Summer School: Love, Resistance and Other Survival Strategies

It’s getting hotter and harder. Last Summer felt like fire and death.

Some talking about leaving. Some can’t imagine ever going away.

How do we stay with country as it changes? How do we care for each other when times get tough?What do we do when (as Deborah Bird Rose put it) ‘everything you love is being trashed’?

Summer 2020 is a reading group for the time of climate change. During one of the hottest months of the year we’ll reflect on love, resistance and other survival strategies from around the world.

With a focus on First Nation’s and front line writers, thinkers, and artists, we’ll learn about the ways of being, doing and knowing that can help us understand the mess we’re in, and how we might turn towards justice, love and connection as a way of finding our way out.

Materials will include essays, poetry, podcasts and film. There will be a mix of academic and non academic articles each week.


We’ll meet every Saturday Morning 10am-12pm at Watch This Space 8 Gap Road.

The group will start on the 11th of January 2020, and run for four weeks until the 1st of February. You can come to one, some or all.

Please bring a plate, your thoughts and your ears.

Email kellyleehickey(at) to sign up.

With thanks to Watch This Space for programming us, marketing support and free venue and DuYu Coffee for supplying us with coffee.


Please read before coming. If you are stuck for time, read the weekly poem and one other piece.

Alot of the texts have big ideas. Give yourself space between readings. I like to go for a walk after reading to let things move around and soak in.

Highlighting, journalling and copying out quotes are all great ways to gather your thoughts and these reflections are welcome in the group.

Week 4: Still Possible Worlds

In our final week we locate our present moment within the future and the past, and ask what do we carry forward and what kinds of worlds can we still create?

In a short film, Veronica Perurrle Dobson speaks of the depth of Arrente knowledge, and the responsibility we all have to care for this place for future generations. In the poem ‘Dear Ancestors’ Gunai poet Kirli Saunders, speaks too of these responsibilities for future generations. We hear about Indigneous Speculative Futures and learning from people who have already survived the apocalypse in a podcast from the Digital Writers Festival, and reflect on still possible worlds, making kin and staying with the trouble from Donna Haraway one of the most provocative and interesting thinkers on the Anthropocene.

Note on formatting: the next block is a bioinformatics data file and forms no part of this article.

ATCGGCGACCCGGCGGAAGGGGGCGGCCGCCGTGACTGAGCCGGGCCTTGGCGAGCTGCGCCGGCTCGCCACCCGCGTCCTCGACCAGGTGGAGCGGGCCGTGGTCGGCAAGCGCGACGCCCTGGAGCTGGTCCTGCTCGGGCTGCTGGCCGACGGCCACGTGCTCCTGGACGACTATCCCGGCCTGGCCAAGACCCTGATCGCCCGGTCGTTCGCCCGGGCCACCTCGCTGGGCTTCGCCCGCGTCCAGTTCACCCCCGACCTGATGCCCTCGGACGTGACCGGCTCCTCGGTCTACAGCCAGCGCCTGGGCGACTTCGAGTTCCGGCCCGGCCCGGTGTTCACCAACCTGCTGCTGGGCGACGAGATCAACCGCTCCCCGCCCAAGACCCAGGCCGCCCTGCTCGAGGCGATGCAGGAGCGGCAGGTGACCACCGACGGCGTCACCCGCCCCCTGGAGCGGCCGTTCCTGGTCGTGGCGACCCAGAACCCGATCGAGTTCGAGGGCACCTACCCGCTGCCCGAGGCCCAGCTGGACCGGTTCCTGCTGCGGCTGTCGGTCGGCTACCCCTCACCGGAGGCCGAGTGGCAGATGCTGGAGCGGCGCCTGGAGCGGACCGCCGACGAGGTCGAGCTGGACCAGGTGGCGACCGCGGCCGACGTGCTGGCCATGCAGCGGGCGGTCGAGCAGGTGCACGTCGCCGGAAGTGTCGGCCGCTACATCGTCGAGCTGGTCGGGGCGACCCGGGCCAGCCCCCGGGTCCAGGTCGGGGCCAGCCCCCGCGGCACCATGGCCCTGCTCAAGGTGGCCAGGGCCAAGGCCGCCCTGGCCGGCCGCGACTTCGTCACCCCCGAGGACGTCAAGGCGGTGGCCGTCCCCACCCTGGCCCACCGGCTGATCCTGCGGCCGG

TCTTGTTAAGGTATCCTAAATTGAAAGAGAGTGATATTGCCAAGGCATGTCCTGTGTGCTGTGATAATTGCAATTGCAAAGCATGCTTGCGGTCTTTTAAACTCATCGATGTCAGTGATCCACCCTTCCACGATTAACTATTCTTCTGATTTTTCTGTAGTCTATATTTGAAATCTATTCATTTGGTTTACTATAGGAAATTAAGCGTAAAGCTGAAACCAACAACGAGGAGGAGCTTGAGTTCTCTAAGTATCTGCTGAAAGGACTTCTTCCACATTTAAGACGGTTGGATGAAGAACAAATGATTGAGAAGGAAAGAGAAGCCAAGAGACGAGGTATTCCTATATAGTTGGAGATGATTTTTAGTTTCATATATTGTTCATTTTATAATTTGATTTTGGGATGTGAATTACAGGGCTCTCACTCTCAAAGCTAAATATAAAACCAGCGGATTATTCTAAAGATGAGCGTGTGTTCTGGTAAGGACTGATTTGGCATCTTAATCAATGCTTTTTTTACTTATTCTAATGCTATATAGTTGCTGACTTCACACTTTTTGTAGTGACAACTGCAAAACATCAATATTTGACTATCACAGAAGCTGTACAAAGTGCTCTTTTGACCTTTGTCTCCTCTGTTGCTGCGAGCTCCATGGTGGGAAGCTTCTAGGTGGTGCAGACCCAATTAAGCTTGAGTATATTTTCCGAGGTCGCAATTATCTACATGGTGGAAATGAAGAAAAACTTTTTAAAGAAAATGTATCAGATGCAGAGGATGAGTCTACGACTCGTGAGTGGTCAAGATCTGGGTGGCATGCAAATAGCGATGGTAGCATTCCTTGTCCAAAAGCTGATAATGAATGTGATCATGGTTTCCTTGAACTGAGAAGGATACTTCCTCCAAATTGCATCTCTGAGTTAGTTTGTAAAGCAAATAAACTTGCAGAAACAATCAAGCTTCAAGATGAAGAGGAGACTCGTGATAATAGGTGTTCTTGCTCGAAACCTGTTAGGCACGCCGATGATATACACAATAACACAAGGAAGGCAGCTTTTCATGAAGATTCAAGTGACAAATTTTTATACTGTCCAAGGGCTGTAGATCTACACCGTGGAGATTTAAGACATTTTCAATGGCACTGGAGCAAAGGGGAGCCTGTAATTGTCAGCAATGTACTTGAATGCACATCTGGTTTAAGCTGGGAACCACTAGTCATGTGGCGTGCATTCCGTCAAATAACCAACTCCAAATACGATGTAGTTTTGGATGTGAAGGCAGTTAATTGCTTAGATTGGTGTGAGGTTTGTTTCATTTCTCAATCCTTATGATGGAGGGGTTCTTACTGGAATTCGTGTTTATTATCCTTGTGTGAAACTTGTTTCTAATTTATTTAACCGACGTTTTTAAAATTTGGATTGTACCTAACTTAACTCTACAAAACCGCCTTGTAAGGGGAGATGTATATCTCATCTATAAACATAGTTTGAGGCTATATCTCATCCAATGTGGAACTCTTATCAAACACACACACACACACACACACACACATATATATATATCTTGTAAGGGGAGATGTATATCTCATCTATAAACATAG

Walsh, F. & Dobson, V. 2018. Dark Science – A Life Of Learning. CAAMA

Donelly, H. Clark, M. & Coleman, Clare.G. 2017, Indigenous Speculative Futures with Hannah Donelly. Future Perfect.

Young, A. 2019,. DONNA HARAWAY on Staying with the Trouble. For the Wild.

Week 3: Tender Hope

This week we explore some of the philosophical and cultural ideas and strategies that can help us make sense of breakdown and crisis. There were so many things I wanted to share here, but I’ve kept it to just three to give space for digestion and reflection.

We start with a short, deep passage from MK Turner’s Iwenhe Tyerretye, explore hope and resistance with Victoria Stafford and finish with Dani D’Emilia’s work on radical tenderness.
Turner, Margaret Kemarre, 2010. Iwenhe Tyerrtye: What It Means To Be An Aboriginal Person. IAD Press, Alice Springs, Australia. p46

Stafford, Victoria 2014, ‘The Small Work in the Great Work’ in ‘The Impossible Will Take a Little While’ Paul Roget Loab, Basic Books, New York

D’Emilia, D & Andreotti, V, 2018. radical tenderness me-in-you. Gesturing Towards Decolonial Futures.

D’Emilia, D. & Chavez, D.B. 2017. Radical Tenderness Manifesto

Week 2: Remember, Country Holds Everything

This week we will explore how turning towards place can help us orientate to a different way of being with the world.

We begin where we are, with Doris Stuart Kngwarreye sharing stories about some of the important Arrente sites and protocols around Mparntwe, and the impact of settler culture on these. Ali Cobby Eckermann’s ‘Message’ gives us poetic insight into place from Yankunytjatjara/Kokatha perspective. There’s two essays; lessons on love for land and cultural resistance to mountain top removal in the Appalachia from bell hooks, and the seminal essay ‘Some thoughts on the philosophical underpinnings of Aboriginal worldviews’, from the Kombumerri/Wakka Wakka philosopher, Dr Mary Graham.

Week 1: First Nations First.

We start our reading group by orientating ourselves to the issue of climate justice with Aboriginal thought on Aboriginal land.

We begin with a poem by Eastern Arrernte woman, Sylvia Purrurle Neale to orientate on/to Arrernte land, hear about Indigenous Knowledge and the Blak New Deal from Teila Watson and Phillip Winzer, and take a deep dive into climate change, reconciliation and caring for country with Tony Birch. Click on listing for the link.

Watson, Teila 2018. Indigenous knowledge systems can help solve the problems of climate change The Guardian Australia

Winzer, Philip 2019 ‘We need a Blak New Deal to fight the climate crisis.’ Overland literary journal.

Birch, Anthony 2017. Climate Change, Recognition and Caring for Country Sydney Review of Books.

More Projects

Eye of the Storm brought together 40 of the nations most interesting writers and thinkers including Benjamin Law, Anna Krien and Ali Cobby Eckermann.

Together, italk Studios and Holyoake created six innovative animations for the Young People’s Program.

Love, Resistance and Other Survival Strategies

Love, Resistance and Other Survival Strategies is an experiment in radical community pedagogy.